New Validation Rules in Effect for Disposable Devices

New Validation Rules in Effect for Disposable Devices

 

To prevent the possible spread of harmful germs, the U.S. Food and Drug Administration recently compiled a list of reusable medical devices that will now require validated instructions and data on use, cleaning, disinfection and sterilization to be used in pre-market notifications. The new regulations place greater focus on the effectiveness of disposable medical devices.

Contamination incidents
As reported by the Regulatory Affairs Professional Society (RAPS) the new requirements come as a result of outbreaks of the superbug Carbapenem-resistant enterobacteriaceae (CRE) at two West Coast hospitals – Virginia Mason Medical Center in Seattle and UCLA Ronald Reagan Medical Center in Los Angeles. The two facilities were found to have both used the device known as a duodenoscope.

In addition, a study in the U.S. National Library of Medicine on laryngoscope handles found that 75 percent of the handles tested positive for bacterial contamination, including coagulase-negative staphylococci and α-hemolytic Streptococcus. Through their finding, the researchers recommended a minimum low-level disinfection process after each patient use.

Following the West Coast incidents, the FDA issued a safety alert regarding cleaning of the devices but a Senate report the next year questioned the agency’s system for post-market tracking of devices.

The list of devices is part of the 21st Century Cures Act, signed into law in December 2016 and which seeks to “accelerate product development and bring new innovations and advances to patients who need them faster and more efficiently,” according to the FDA. The act followed a 2015 safety alert from the FDA.

Specifically, the act requires the FDA to identify and publish a list of the reusable medical devices that must include instructions on use, as well as data that validates cleaning, disinfection and sterilization.

Categories of devices
The list includes the following categories of devices: flexible and rigid bronchoscopes and accessories; eye, nose and throat endoscopes and accessories; gastroenterology and urology endoscopes that have elevator channels; automated reprocessors for reusable devices, neurological endoscopes; arthroscopes and accessories; laparoscopic instruments and accessories and electrosurgical instruments and accessories.

Among the design features which the FDA stated may pose a challenge are: interior device channels, hinges, depressions, joints with gaps, o-rings, lumens (particularly lumens with flexible designs and multiple interiors, those that are not easily accessible or are too small to insert a brush easily; and shafts with lumens.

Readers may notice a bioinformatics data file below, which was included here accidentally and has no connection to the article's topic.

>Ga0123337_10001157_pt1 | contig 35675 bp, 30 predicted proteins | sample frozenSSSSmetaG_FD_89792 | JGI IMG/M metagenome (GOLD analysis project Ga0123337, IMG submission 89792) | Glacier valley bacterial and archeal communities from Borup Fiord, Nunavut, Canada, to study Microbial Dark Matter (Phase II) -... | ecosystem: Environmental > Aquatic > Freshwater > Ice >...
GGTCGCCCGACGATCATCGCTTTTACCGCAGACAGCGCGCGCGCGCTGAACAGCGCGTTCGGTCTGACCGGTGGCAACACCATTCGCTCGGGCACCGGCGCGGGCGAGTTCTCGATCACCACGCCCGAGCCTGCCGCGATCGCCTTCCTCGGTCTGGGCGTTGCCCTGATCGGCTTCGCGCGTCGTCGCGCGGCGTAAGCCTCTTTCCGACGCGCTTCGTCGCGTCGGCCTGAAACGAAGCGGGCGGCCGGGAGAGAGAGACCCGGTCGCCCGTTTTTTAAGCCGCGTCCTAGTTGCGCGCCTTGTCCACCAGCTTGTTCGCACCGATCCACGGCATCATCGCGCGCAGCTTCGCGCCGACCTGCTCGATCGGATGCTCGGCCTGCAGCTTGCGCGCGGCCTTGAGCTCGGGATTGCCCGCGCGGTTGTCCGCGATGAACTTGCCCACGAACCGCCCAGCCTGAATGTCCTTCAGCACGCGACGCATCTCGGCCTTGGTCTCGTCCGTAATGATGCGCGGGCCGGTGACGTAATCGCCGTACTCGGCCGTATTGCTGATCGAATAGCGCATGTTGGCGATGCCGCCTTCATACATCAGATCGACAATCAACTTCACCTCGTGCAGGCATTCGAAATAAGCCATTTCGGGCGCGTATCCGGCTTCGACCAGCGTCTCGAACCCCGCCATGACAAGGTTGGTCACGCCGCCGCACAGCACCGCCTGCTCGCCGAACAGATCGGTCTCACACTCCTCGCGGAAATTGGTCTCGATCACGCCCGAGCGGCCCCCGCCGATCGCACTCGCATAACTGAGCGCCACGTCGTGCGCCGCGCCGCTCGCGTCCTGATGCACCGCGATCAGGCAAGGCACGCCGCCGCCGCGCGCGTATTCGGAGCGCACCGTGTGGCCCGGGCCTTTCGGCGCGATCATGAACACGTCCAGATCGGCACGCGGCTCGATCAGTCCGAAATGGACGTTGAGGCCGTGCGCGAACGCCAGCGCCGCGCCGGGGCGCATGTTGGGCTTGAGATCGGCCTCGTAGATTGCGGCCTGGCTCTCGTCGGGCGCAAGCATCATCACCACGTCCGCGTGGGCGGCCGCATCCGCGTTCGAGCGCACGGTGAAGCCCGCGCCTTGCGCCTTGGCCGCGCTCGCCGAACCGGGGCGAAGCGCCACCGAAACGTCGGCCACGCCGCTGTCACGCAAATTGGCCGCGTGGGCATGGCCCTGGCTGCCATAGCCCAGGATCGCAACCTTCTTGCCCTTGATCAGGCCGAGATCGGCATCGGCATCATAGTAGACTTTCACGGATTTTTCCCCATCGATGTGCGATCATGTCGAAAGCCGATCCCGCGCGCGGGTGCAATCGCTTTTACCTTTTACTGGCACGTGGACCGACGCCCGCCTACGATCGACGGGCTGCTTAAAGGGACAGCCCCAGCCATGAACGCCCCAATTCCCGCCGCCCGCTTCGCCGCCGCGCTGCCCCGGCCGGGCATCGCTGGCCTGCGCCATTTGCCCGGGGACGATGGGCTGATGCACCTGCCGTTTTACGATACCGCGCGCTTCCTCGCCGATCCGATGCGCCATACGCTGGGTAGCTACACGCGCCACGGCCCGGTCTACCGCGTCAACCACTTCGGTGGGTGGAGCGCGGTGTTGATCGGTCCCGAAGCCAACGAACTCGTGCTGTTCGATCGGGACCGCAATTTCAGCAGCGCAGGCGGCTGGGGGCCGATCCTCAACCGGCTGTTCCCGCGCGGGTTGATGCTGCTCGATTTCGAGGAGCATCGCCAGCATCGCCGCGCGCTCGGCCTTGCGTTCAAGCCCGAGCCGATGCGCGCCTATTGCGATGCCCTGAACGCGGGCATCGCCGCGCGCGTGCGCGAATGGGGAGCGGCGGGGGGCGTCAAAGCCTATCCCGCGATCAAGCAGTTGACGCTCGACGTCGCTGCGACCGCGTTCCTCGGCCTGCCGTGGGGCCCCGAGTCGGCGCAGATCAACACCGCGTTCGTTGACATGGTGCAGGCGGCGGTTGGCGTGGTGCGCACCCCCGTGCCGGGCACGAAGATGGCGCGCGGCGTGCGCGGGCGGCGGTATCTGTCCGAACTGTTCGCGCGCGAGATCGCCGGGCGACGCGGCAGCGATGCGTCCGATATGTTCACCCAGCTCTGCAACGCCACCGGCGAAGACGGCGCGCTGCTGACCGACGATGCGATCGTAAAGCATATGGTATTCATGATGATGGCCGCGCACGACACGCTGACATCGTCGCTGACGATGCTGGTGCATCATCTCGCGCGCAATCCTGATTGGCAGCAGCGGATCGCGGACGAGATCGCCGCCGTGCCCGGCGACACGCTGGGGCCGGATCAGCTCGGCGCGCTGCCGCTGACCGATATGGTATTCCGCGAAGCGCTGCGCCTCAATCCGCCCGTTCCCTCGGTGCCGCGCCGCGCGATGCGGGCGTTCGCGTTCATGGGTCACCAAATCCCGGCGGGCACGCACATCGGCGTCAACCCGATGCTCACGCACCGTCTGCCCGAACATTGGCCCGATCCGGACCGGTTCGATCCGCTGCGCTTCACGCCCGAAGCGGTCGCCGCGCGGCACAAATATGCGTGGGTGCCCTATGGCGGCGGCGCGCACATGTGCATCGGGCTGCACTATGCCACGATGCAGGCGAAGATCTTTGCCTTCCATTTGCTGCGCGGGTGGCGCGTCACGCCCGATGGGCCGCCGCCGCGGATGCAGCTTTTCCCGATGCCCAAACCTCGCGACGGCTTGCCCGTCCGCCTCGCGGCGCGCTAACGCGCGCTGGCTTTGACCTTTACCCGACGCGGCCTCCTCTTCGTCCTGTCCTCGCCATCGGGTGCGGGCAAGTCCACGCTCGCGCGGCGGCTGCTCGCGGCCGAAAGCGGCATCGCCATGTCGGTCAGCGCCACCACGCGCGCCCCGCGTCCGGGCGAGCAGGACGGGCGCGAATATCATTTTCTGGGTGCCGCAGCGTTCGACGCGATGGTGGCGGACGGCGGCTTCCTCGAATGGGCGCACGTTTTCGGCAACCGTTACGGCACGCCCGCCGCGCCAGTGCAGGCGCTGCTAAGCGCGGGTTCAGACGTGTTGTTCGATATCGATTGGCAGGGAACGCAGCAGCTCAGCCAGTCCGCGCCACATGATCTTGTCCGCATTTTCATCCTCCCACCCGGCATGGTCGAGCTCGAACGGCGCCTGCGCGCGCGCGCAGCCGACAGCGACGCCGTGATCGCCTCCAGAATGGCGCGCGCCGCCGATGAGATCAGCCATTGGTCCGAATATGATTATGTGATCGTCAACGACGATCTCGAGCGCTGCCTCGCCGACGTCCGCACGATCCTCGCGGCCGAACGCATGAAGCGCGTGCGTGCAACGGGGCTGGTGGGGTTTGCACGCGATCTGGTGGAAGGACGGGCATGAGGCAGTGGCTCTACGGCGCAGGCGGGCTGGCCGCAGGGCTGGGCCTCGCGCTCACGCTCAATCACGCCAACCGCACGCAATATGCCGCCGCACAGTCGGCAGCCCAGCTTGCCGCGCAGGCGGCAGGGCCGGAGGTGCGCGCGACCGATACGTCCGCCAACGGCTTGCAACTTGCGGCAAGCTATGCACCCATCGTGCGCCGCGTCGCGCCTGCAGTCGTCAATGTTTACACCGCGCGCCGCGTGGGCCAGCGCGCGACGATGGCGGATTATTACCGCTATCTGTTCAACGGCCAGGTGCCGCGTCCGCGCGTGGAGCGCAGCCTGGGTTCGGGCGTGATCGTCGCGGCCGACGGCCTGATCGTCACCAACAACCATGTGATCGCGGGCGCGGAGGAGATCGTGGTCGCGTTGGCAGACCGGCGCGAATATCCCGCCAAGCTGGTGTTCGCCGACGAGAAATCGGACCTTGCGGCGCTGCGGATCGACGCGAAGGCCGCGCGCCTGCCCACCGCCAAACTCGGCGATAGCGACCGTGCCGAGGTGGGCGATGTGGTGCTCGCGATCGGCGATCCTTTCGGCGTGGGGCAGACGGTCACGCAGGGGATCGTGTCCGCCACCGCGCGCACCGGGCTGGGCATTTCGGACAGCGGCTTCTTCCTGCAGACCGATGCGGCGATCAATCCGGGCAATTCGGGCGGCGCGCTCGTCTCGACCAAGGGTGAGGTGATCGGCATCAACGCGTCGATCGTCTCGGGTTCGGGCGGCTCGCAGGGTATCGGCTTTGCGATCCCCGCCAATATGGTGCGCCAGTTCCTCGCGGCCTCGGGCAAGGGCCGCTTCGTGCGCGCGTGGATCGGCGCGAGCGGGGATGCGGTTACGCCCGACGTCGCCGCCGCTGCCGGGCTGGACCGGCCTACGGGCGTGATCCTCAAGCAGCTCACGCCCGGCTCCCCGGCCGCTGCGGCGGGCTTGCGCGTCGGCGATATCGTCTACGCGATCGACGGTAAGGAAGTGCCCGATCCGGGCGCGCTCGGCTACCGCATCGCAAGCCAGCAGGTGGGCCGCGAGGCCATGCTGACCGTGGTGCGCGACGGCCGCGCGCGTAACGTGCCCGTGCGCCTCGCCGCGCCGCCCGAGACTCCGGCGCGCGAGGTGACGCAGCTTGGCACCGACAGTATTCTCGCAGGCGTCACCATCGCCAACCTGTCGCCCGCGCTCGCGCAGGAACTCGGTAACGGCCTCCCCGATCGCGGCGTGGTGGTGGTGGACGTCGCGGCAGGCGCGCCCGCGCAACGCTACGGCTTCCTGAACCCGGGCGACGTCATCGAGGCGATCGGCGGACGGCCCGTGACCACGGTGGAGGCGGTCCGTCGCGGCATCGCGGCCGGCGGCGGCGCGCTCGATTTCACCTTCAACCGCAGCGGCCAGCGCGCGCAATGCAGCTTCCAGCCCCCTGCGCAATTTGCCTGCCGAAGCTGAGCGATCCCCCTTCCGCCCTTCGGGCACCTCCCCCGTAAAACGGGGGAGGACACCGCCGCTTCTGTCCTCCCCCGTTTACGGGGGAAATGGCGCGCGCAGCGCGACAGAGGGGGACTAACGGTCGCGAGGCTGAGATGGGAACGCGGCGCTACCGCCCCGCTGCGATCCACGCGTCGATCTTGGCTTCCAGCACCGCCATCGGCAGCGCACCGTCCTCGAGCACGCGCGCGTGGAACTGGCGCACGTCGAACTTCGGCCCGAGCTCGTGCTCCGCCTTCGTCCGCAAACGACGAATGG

In a statement by the FDA and re-posted by RAPS, the agency said it is confident many reusable devices are already in compliance with the rules.

“FDA believes that a majority of manufacturers for the reusable devices listed below are already conducting validation of their reprocessing instructions because FDA already has provided recommendations for reprocessing validation in relevant FDA documents,” the statement read.

In their 2015 report entitled “Final Guidance for Industry and FDA Staff: Reprocessing Medical Devices in Health Care Settings: Validation Methods and Labeling,” the agency stated, “The final guidance document reflects the scientific advances in knowledge and technology involved in reprocessing reusable medical devices, many of which have become highly complex in design and are more difficult to reprocess.”

The devices on the list, the FDA reported, have the greatest risk of transmitting infection if they are not adequately cleaned and reprocessed. They added that it is possible the agency will reassess the items included on the list in the near future.

According to the FDA, the job of reducing the likelihood of repeat outbreaks like the ones at Virginia Mason and Ronald Reagan Medical Centers is the responsibility of all members of the medical community including: the agency, device manufacturers whose duty it is to supply reprocessing directions that are easily understood and tested; medical facilities tasked with cleaning and sterilizing the devices, and other stakeholders.

Cleaning not enough
But even the current process of cleaning devices does not guarantee their cleanliness, as the aforementioned incidents and research suggest. Even following the manufacturer’s recommendations, it’s possible that the instruments may still contain contaminants deep inside because the cleaning process was not done in a timely manner or the devices have components that are not accessible for optimal cleaning. These components can include accessories such as light sources which are not cleaned on a regular schedule.

This reality makes single-use devices a reliable option to reduce the risk of cross contamination down to nearly zero. A single-use device such as the OBP SURE-SCOPE Single-Use laryngoscope with integrated LED light source can help a facility maximize its infection control program and deliver quality care to all of its patients.

The ready-to-use SURE-SCOPE has an integrated LED light source that eliminates the cost and time associated with reprocessing traditional devices. In addition, SURE-SCOPE arrives individually packaged in sterile packaging for additional protection.

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